As a new congressman, Connecticut’s Christopher J. Dodd and his then-colleague – Elizabeth Holtzman, at the time a fellow freshman from New York – traveled with a Congressional subcommittee delegation to explore human rights abuses in the now-former Soviet Union.
During a trip punctuated by arguments with Soviet officials and concerns about recording devices in flower vases, they visited Babyn Yar – a ravine outside the Ukrainian capital city of Kyiv and the site of documented Nazi atrocities during World War II.
“The experience so many years ago at Babyn Yar was transformative for me, for Liz, and those who were with us,” Dodd told a packed audience at the Jorgensen Center for the Performing Arts in Storrs on Wednesday evening. “To stand on ground outside of Kyiv where, in September 1941….33,000 people were massacred – it was an experience that informed my work over the next 40 years in public service.”
“We visited Babyn Yar, the Nazi killing field – I actually had the feeling that the ground was still moving underneath my feet,” shared Holtzman, who grew up in her Jewish family hearing stories of Babyn Yar as a child from her mother, who was from a village near Kyiv.
“The bodies never came to rest.”
Dodd and Holtzman shared their memories of that trip to Ukraine in 1975 as part of the presentation ceremony of the 10th Thomas J. Dodd Prize in International Justice and Human Rights to the Babyn Yar Holocaust Memorial Center in Kyiv.
The Thomas J. Dodd Prize in International Justice and Human Rights commemorates the distinguished career in public service of Christopher Dodd’s father, Thomas J. Dodd, who served as Executive Trial Counsel at the Nuremberg Trials, as U.S. Representative from 1953 to 1957, and as Connecticut Senator from 1959 to 1971.
Thomas Dodd continually fought against infringement and suppression of human rights in the United States and abroad during his long public career; the collection of his papers and letters from his time prosecuting Nazi war crimes at Nuremberg are currently housed at The Dodd Center for Human Rights at UConn.
“The awarding of the Thomas J. Dodd Prize for International Justice and Human Rights is an opportunity not only to spotlight individuals and organizations at the forefront of human rights work, but to reaffirm our commitment as a University to the ideal of human rights as a goal that transcends national and political boundaries,” said UConn’s President Radenka Maric.
“This year’s recipient of the Dodd Prize embodies the understanding that human rights are a cause that cannot be limited to individual countries. An attack on human dignity and freedom anywhere is an attack on human dignity and freedom everywhere.”
In total, between 70,000 and 100,000 people – including almost the entire Jewish population of Kyiv – were killed at Babyn Yar between 1941 and 1943. The Babyn Yar Holocaust Memorial Center aims to serve as a physical place of memory, a museum, an educational archive, and a center of scientific knowledge about the site’s historic atrocities and their modern-day impact.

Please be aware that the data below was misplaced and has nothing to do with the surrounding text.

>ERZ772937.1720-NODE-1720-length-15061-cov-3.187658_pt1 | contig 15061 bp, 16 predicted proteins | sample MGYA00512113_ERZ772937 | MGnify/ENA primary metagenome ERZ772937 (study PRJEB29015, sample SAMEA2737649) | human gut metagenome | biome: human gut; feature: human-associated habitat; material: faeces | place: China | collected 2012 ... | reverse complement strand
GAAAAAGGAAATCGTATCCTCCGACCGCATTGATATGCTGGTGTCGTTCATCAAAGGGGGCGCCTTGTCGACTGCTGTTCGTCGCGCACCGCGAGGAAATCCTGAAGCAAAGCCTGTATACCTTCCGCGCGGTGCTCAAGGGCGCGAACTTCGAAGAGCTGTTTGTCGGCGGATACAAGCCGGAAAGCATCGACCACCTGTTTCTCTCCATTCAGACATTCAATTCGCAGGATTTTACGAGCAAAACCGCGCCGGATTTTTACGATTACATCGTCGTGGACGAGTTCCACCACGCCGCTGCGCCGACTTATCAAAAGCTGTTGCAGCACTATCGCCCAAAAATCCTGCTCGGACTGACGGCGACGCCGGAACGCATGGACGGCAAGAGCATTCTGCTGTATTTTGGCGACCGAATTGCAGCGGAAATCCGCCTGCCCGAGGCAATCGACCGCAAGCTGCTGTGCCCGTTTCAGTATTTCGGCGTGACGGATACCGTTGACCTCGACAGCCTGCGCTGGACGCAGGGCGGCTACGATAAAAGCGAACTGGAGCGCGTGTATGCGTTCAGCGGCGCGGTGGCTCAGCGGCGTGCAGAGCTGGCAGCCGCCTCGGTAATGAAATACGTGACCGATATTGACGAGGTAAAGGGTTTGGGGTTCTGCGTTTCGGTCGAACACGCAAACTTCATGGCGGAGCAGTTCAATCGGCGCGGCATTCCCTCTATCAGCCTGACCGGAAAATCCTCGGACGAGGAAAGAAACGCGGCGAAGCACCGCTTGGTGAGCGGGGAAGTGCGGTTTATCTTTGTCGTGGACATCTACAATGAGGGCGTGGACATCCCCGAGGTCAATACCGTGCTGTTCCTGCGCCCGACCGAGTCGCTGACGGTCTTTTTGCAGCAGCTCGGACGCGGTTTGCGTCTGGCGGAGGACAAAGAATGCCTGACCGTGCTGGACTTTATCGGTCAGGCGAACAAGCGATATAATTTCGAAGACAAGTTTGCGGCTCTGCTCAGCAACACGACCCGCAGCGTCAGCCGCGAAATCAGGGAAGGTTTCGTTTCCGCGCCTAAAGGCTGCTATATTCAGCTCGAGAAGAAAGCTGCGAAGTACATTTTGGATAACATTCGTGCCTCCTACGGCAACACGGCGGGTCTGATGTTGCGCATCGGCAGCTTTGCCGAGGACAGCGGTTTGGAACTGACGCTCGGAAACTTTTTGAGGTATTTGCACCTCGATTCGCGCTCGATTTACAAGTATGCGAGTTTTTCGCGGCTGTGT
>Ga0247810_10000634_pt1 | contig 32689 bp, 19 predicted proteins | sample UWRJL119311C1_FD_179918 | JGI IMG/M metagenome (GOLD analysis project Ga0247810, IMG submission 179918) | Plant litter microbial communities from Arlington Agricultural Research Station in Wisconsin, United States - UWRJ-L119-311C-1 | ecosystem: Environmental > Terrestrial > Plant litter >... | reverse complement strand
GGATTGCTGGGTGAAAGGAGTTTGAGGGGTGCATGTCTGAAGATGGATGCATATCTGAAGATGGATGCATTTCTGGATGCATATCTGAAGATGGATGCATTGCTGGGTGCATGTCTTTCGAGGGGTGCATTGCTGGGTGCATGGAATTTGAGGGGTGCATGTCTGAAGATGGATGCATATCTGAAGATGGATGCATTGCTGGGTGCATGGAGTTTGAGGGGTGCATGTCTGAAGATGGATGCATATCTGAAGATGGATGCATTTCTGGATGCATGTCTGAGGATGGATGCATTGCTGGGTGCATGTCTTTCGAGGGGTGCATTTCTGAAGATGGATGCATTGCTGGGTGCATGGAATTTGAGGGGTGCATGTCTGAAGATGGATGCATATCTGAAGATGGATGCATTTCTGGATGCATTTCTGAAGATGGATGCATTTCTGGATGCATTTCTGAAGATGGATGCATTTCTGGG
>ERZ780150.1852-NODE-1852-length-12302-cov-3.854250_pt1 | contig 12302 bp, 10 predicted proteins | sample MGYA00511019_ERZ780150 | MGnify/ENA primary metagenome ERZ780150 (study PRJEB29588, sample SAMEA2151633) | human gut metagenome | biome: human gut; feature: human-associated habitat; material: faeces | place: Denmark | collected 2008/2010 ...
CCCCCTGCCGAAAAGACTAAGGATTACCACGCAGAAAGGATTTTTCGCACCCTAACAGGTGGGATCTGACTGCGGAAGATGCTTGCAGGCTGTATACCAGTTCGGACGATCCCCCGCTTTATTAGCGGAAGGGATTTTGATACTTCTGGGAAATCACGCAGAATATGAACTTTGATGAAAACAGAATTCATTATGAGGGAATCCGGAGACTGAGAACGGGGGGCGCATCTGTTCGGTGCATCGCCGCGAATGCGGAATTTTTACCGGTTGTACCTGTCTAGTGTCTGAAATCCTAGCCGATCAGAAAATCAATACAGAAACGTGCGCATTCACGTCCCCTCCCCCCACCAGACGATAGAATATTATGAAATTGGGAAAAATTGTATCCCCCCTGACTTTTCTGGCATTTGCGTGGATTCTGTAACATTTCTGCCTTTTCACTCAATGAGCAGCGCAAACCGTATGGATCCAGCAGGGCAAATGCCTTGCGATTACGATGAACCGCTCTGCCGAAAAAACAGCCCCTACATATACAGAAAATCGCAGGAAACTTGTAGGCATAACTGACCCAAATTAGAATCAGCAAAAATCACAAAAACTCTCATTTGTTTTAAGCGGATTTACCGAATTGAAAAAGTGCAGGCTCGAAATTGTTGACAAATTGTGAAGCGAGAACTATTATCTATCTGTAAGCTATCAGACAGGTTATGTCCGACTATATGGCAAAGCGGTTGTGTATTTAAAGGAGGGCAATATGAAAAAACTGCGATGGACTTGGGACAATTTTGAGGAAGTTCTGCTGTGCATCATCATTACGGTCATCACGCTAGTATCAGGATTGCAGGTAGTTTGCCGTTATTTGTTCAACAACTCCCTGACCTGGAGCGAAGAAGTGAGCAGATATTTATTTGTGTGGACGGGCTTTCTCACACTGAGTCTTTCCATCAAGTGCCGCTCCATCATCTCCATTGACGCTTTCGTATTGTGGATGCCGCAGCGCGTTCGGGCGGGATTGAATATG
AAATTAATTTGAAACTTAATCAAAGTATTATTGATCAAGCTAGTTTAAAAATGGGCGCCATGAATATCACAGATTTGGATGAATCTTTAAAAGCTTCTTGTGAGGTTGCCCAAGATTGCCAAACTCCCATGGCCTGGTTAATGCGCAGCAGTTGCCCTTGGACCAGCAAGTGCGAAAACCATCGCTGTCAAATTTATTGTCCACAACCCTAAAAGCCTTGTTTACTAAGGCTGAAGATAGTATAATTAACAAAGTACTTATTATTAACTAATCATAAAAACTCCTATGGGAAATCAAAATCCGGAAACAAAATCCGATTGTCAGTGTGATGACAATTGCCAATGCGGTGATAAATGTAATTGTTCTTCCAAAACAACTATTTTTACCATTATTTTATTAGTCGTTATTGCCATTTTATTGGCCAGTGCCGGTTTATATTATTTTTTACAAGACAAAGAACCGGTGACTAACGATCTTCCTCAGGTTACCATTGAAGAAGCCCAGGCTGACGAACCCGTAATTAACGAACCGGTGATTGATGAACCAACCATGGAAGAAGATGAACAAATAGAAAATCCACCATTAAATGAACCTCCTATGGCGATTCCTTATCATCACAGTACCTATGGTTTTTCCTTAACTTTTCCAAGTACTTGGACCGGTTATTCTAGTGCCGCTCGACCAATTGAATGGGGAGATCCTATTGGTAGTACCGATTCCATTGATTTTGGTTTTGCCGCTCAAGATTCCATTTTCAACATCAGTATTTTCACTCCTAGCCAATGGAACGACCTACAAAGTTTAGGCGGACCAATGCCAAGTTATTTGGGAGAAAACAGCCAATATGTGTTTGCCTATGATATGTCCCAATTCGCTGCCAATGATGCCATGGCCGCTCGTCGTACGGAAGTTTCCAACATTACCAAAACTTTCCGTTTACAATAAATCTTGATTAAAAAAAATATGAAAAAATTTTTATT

The center’s unwavering commitment to memory – especially in the midst of unprovoked and ongoing war in Ukraine today – was particularly remarkable to the Dodd Prize Selection Committee, said James Waller, director of Dodd Human Rights Impact and the Christopher J. Dodd Chair in Human Rights Practice at UConn. The Babyn Yar Holocaust Memorial Center’s selection for this year’s prize was unanimous.
“We were struck by their willingness to engage with history in a region that has many contested memories,” Waller said. “Rather than stand on the sidelines, Babyn Yar Holocaust Memorial Center recognizes the need for public discourse on Babyn Yar and the role that this place’s construction plays in the social memory of Ukraine.
“They know that nations need some kind of agreed-upon past, and that the dark silences that have been imposed on some episodes of history, the pages that have been torn out in history, must be exposed for a nation to develop a true sense of its identity.”
The Dodd Prize ceremony was punctuated by memory.
In a recorded video message, Connecticut Senator Richard Blumenthal recalled the story of his father emigrating to the United States to escape persecution in Europe during the Holocaust and commended The Dodd Center for its work to reserve and promote human rights.
“This prize for the center to uplift and spotlight people who are fighting for their democratic values is a message to the whole world,” Blumenthal said. “The Babyn Yar Memorial Center is a vital organization that ensures the world will ever forget one of the most inhuman acts, the senseless slaughter of so many.”